On the right, we can see the SQL to create tables, create views, and insert some data. This SQL on the right was generated based on the text on the left.

I won’t go into the full use of this feature in this guide, but if you want to learn more, check out the help guide within Oracle Live SQL.

 

My Scripts

Click on the My Scripts section on the sidebar and you’ll see a list of all of the scripts you have saved in your account.

37 my scripts

This includes scripts you have saved in previous sessions as well as the current session, and any scripts you have uploaded using the Upload Script feature.

The heart icon indicates the number of likes (scripts can be liked by others if they are visible), and the number of times the script has been run.

On this screen, you can:

  • search for scripts
  • sort by date added, date last touched, name, invocations, and statements
  • filter by visibility and area

If you click on a script in the list, you can see more information about it.

38 open script

You can edit the attributes of the script here, or run the script.

 

My Tutorials

Oracle Live SQL lets you create tutorials. A tutorial is a collection of instructional steps and SQL that users can read and run within Oracle Live SQL.

There is a range of tutorials already created, and accessible in the Code Library. But you can also create your own.

Click on My Tutorials on the sidebar to see this screen.

39 my tutorials

You can search, sort, and filter your tutorials here.

 

Create Tutorial

We don’t have any yet, so let’s click Add Tutorial.

The Tutorial Details window is shown.

40 new tutorial

You can enter a range of details for this:

  • The name of the tutorial
  • The area that it belongs to
  • The overview or description of the tutorial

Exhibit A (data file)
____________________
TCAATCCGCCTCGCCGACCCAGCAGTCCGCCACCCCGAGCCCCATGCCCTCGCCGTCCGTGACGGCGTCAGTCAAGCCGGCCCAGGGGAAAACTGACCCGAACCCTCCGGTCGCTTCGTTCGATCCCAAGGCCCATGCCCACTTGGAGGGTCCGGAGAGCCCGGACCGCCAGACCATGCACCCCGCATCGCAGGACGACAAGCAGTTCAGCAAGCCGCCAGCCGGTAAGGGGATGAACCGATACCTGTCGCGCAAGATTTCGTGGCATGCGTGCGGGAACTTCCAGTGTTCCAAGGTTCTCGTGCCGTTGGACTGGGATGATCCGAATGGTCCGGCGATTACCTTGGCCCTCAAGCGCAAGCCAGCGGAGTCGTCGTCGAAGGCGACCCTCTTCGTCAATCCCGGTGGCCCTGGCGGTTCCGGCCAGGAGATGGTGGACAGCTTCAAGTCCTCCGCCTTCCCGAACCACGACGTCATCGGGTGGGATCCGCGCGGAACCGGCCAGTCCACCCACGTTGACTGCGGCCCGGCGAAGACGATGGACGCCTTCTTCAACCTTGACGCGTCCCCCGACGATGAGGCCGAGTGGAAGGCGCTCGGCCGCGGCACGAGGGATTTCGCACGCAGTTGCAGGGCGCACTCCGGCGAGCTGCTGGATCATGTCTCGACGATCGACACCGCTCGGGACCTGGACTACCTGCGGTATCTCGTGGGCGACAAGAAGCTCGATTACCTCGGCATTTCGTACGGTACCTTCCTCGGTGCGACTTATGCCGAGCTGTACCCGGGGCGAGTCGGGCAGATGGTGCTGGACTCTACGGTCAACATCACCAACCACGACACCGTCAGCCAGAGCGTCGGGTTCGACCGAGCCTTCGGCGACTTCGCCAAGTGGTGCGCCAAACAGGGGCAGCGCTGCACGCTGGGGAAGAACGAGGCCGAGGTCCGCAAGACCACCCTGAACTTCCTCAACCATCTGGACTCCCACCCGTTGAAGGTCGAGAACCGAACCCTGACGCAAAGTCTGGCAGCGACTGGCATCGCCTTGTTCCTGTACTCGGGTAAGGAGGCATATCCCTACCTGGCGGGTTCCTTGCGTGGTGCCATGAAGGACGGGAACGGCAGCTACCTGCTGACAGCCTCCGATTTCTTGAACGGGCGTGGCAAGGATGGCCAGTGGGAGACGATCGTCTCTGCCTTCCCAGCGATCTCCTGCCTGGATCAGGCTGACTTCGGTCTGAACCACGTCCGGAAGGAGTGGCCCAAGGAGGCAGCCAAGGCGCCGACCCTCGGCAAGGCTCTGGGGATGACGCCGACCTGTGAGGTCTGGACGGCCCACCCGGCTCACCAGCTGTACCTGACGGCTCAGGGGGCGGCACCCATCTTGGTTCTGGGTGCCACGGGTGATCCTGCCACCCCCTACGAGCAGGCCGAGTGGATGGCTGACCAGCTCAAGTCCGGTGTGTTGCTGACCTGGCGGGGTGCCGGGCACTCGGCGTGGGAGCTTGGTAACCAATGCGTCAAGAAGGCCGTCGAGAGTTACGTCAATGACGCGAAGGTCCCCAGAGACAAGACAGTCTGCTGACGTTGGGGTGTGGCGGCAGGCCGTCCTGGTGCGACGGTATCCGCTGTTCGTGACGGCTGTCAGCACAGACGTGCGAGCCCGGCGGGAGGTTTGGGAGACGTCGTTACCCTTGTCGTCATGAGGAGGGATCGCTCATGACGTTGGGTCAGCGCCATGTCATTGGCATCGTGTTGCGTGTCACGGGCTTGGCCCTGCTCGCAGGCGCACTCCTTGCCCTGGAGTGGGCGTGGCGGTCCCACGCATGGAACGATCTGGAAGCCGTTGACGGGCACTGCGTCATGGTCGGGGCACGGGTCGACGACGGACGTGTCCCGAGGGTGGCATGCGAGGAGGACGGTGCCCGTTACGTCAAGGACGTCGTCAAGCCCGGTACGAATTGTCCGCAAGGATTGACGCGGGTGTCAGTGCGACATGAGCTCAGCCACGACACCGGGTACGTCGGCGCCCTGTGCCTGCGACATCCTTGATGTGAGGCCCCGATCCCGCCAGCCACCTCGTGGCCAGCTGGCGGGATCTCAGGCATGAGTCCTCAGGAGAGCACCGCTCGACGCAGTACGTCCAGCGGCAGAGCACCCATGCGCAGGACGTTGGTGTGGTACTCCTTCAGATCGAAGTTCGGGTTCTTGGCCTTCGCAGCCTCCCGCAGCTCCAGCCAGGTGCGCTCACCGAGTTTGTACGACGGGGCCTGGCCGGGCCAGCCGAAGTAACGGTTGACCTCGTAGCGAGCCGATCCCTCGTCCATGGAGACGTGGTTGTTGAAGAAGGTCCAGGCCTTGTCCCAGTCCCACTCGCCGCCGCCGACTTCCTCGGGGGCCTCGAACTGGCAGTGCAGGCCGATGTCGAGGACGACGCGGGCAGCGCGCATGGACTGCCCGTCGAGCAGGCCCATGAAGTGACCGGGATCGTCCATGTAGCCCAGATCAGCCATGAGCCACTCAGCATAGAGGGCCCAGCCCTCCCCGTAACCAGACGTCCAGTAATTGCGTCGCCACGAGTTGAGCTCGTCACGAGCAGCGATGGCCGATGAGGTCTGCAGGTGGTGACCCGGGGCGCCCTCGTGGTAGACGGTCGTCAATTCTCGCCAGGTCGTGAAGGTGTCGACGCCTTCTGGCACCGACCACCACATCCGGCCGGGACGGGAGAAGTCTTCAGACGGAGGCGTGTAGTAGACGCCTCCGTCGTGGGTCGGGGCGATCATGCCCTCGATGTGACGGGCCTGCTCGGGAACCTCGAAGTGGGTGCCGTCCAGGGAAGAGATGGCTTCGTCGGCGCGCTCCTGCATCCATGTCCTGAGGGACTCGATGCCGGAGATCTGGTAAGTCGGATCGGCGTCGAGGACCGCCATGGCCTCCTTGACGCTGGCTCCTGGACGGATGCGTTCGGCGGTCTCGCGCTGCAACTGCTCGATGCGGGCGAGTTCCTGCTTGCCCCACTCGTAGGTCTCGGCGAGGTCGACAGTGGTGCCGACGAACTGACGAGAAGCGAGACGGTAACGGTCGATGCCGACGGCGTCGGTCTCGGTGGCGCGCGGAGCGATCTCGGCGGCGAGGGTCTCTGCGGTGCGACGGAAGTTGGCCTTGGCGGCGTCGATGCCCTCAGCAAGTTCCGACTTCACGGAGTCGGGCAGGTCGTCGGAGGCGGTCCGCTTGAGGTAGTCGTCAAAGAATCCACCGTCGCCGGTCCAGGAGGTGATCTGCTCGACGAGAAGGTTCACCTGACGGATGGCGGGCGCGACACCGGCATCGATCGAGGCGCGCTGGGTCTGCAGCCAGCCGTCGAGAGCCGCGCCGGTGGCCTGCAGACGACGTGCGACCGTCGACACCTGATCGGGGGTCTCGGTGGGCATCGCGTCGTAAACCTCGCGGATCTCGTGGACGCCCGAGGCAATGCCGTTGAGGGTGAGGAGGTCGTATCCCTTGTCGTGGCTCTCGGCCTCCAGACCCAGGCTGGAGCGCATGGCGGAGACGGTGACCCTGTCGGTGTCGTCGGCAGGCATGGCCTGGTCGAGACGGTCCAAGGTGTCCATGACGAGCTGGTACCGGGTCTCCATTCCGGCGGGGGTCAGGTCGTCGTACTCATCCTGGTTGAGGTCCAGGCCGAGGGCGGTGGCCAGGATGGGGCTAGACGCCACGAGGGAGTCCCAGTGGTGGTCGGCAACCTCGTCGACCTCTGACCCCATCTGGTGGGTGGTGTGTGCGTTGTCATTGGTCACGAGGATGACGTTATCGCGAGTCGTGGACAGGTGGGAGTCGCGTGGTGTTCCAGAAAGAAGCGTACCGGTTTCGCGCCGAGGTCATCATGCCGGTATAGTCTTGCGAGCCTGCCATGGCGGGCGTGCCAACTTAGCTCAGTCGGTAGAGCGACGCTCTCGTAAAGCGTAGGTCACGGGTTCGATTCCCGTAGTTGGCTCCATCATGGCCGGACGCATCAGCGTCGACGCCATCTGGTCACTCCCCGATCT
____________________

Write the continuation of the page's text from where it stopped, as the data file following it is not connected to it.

• Any setup SQL that is needed
  • Any tags that you want to apply
  • The user display name

41 tutorial populated

Click Add Tutorial when you are done. The tutorial is created and is set to Private by default.

42 tutorial info

 

Modules

Within a tutorial are modules. To add a module, click on the plus button in the modules section.

The Module window is displayed.

43 new module

Enter a name for the module, the tutorial it belongs to (which is already set), and the display sequence (which is the order it appears in).

Then, enter the content of the module. You can use HTML tags to format it.

You can click on the Example Module Content to see an example that can be helpful.

Let’s see the example and copy it into our module.

44 module populated

Click on Add Module.

The module is added to the list.

45 tutorial and module

We have one module in our tutorial, and could add more if we need to.

 

Run Tutorial

To run a tutorial, open the tutorial and click on the Run button.

The SQL Worksheet screen will be opened, with the tutorial displayed in a panel on the right.

46 tutorial opened

This will let you:

  • execute the prerequisite SQL that you had defined in the tutorial